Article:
Tasmanian Roadkill Research

Wildlife Research vol. 37 Hobday, A.J. (2010). NIght time driver detection distances for Tasmanian fauna: informing speed limits to reduce roadkill. Wildlife Research 37, number 4.
Wildlife Research: Management and Conservation Journal

Reduction of high levels of roadkill in Tasmania may be improved by warning signage for motorists, however, signage may be ineffective if the suggested speed is too high to allow animals to be detected and a collision avoided. I determined safe driving speeds to avoid collision with nine nocturnal Tasmanian mammals. Driving speeds slower than 80 km hr-1 allow timely detection of most species and species-specific night-time driving speeds can be implemented for vulnerable species.

Wildlife Research Journal

Hobday, A. J. and M. L. Minstrell (2008). Distribution and abundance of roadkill in Tasmania: changing human behavior. Wildlife Research 35, number 7.
Wildlife Research: Management and Conservation Journal

An obvious sign of potential human impact on animal populations is roadkill. In Tasmania, this impact is perceived as relatively greater than in other Australian states, and is often noted by visitors and locals alike, such that calls for management action are common in the popular press. The goal of this three-year study was to assess the frequency and distribution of species killed on Tasmanian roads. Seasonal surveys were completed along five major routes, for a total of 154 trips. The seasonal occurrence, relationship with vehicle speed, and clustering in local hotspots for particular species all suggest that mitigation measures, such as vehicle speed reduction in specific areas, may be effective in reducing the number of animals killed. Mitigation measures, however, will not apply equally to all species and, in particular, success will depend on changing human behaviours.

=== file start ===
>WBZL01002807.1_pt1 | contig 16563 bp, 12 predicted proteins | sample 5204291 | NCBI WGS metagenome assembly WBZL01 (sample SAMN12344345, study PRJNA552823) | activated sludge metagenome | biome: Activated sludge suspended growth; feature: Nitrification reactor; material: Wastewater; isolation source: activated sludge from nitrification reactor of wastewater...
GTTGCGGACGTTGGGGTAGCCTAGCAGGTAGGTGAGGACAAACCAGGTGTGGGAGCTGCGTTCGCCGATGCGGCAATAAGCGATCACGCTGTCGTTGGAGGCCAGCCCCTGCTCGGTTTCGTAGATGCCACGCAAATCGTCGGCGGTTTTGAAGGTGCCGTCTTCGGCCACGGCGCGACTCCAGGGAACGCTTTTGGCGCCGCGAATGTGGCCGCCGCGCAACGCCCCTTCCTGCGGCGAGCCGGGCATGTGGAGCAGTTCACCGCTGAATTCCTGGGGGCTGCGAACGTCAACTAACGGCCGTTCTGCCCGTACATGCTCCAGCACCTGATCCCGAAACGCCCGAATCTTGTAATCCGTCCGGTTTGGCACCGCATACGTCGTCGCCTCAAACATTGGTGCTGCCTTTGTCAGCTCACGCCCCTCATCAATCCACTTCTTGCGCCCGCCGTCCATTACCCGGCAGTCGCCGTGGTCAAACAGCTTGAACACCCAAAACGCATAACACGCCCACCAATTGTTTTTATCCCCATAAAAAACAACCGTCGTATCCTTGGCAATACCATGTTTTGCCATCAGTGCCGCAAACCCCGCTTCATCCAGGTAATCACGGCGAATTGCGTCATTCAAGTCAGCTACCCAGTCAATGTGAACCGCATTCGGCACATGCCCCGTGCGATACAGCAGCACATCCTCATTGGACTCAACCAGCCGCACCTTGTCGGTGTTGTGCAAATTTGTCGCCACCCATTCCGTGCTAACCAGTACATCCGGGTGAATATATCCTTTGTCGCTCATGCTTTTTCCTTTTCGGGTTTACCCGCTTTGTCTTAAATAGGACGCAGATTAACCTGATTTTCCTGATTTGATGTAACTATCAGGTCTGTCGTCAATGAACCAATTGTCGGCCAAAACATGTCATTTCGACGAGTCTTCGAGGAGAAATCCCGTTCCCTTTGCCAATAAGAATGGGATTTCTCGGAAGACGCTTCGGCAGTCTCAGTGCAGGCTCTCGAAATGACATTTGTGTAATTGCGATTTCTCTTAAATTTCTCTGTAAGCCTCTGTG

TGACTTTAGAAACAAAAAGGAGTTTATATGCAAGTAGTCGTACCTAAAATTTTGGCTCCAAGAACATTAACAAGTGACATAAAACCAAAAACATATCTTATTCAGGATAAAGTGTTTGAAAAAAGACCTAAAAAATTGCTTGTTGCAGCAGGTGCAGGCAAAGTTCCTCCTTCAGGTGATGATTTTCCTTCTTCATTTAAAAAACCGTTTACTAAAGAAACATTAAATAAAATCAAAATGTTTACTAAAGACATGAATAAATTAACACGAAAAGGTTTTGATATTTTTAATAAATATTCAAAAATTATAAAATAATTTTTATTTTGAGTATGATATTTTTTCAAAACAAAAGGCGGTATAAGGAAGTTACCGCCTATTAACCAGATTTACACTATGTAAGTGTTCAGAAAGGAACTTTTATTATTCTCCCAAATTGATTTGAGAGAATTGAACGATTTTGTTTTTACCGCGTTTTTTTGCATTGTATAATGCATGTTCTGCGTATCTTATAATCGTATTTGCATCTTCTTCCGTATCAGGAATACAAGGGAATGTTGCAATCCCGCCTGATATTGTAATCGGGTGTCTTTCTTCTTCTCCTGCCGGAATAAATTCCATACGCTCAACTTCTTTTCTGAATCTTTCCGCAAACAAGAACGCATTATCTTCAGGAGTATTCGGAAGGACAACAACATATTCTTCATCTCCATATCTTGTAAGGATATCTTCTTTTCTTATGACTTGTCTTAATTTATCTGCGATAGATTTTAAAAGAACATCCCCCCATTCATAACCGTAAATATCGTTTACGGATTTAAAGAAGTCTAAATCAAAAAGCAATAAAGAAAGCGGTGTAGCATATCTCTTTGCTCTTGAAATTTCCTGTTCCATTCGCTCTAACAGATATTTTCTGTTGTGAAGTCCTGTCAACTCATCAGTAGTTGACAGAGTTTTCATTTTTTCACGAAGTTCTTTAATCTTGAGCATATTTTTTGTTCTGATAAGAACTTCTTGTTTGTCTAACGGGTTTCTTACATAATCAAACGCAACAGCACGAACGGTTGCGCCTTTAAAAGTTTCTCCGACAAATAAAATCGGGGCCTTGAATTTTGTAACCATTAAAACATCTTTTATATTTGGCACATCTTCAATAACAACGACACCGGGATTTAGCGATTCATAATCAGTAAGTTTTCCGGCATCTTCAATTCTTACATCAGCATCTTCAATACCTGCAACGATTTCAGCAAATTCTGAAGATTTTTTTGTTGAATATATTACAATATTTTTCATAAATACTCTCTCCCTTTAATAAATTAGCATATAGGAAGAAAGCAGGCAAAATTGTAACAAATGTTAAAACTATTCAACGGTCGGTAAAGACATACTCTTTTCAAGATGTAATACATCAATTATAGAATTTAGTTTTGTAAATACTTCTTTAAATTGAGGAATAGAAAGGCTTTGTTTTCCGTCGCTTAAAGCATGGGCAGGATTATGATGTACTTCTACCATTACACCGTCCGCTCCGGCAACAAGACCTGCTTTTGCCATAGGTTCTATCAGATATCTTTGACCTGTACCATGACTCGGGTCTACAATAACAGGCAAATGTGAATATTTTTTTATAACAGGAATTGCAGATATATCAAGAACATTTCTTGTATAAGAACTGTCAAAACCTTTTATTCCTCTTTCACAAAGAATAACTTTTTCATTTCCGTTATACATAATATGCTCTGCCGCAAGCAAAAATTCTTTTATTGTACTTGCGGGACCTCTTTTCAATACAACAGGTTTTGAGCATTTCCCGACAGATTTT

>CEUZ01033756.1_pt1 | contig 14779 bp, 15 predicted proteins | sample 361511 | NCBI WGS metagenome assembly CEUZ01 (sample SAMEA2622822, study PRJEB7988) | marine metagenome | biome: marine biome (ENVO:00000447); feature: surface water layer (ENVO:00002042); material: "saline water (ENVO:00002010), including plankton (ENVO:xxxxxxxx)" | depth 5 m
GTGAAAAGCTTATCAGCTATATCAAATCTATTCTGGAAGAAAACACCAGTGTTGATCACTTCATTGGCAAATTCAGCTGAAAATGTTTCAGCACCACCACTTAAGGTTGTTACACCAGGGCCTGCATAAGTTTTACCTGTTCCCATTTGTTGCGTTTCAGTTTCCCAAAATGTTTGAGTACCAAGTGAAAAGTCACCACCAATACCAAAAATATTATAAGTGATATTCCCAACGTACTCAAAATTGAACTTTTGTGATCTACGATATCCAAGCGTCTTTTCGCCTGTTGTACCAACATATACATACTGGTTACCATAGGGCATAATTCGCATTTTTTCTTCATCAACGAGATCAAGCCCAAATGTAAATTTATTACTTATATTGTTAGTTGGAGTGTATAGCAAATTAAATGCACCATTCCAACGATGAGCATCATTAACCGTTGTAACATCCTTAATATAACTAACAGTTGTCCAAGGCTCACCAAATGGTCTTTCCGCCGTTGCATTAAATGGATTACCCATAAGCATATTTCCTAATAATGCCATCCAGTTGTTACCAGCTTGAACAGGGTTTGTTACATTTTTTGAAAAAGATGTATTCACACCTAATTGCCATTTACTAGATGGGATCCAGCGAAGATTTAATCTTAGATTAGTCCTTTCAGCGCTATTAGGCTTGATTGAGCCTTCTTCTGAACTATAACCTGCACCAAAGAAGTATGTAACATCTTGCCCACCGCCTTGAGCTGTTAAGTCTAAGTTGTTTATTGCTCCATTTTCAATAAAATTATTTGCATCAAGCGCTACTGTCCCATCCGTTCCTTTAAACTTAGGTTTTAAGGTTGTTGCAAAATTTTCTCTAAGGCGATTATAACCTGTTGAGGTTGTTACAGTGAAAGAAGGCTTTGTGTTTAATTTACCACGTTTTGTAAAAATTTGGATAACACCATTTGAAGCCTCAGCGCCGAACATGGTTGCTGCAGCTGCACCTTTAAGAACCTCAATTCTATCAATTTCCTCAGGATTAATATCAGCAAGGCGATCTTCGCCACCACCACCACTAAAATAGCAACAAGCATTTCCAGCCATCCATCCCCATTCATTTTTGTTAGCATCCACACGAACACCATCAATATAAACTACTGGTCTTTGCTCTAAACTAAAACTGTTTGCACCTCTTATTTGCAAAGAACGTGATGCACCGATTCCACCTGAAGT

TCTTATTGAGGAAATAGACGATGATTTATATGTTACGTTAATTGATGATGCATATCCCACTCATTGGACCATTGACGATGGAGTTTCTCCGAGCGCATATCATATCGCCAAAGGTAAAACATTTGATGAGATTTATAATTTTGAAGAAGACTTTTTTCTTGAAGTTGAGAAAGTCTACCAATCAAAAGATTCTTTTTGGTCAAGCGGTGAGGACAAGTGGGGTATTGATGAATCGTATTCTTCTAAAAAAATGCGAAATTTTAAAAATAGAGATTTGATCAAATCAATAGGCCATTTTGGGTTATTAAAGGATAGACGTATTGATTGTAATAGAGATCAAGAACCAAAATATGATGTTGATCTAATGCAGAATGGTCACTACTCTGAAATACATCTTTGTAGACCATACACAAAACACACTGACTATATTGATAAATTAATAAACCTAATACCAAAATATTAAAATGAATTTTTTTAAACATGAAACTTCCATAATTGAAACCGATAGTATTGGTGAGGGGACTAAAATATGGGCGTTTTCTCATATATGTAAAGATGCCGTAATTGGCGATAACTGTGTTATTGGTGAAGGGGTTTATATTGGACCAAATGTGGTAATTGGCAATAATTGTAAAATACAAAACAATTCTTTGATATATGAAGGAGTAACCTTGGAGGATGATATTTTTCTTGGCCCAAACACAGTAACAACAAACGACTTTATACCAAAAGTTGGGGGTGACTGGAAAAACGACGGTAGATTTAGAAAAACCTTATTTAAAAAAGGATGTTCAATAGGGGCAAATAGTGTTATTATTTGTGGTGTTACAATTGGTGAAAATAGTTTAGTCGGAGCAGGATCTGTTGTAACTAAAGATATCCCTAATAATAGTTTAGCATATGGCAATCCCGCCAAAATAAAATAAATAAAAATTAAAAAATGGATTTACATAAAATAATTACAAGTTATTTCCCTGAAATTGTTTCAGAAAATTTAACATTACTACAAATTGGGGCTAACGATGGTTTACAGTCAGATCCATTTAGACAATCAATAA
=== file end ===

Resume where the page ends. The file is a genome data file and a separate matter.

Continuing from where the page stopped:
Article Hobday, A. J. and M. L. Minstrell (2006). Speed kills: mitigating roadkill in Tasmania. The Tasmanian Conservationist. 304, February
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This article summarizes the findings of the research paper above.
Many people agree Tasmania has a lot of roadkill; indeed it is one of the oft-heard comments from tourists departing Tasmania. Our recently completed research shows that an observant driver will likely encounter about one carcass every three kilometres along Tasmania’s major roads; rates are higher in late summer and autumn and lowest in winter. The amount of roadkill also varies regionally with more roadkill occurring on the Tasman Peninsula than in the Huon area. Brushtail possums, pademelons and wallabies were the most common roadkill. The study was undertaken to provide baseline information on the distribution and abundance of roadkill in Tasmania with the goal of supporting subsequent mitigation attempts: results show there are roadkill hotspots where focused mitigation measures such as speed reduction can be effective.

Ecos cover Tech insight to Tasmania's roadkill hotspots
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Driving past an animal carcass on the road is a stark reminder of the impact humans have on the environment. Concern for wildlife deaths on our roads is high among many Australians, but what can we do to reduce this problem?

Resources for Road Managers


Alistair Hobday.

Related sites

The following organisations kindly support efforts to reduce roadkill in Tasmania

parks & wildlife Bonorong Wildlife Park RentForLess RACT - Help when you need it most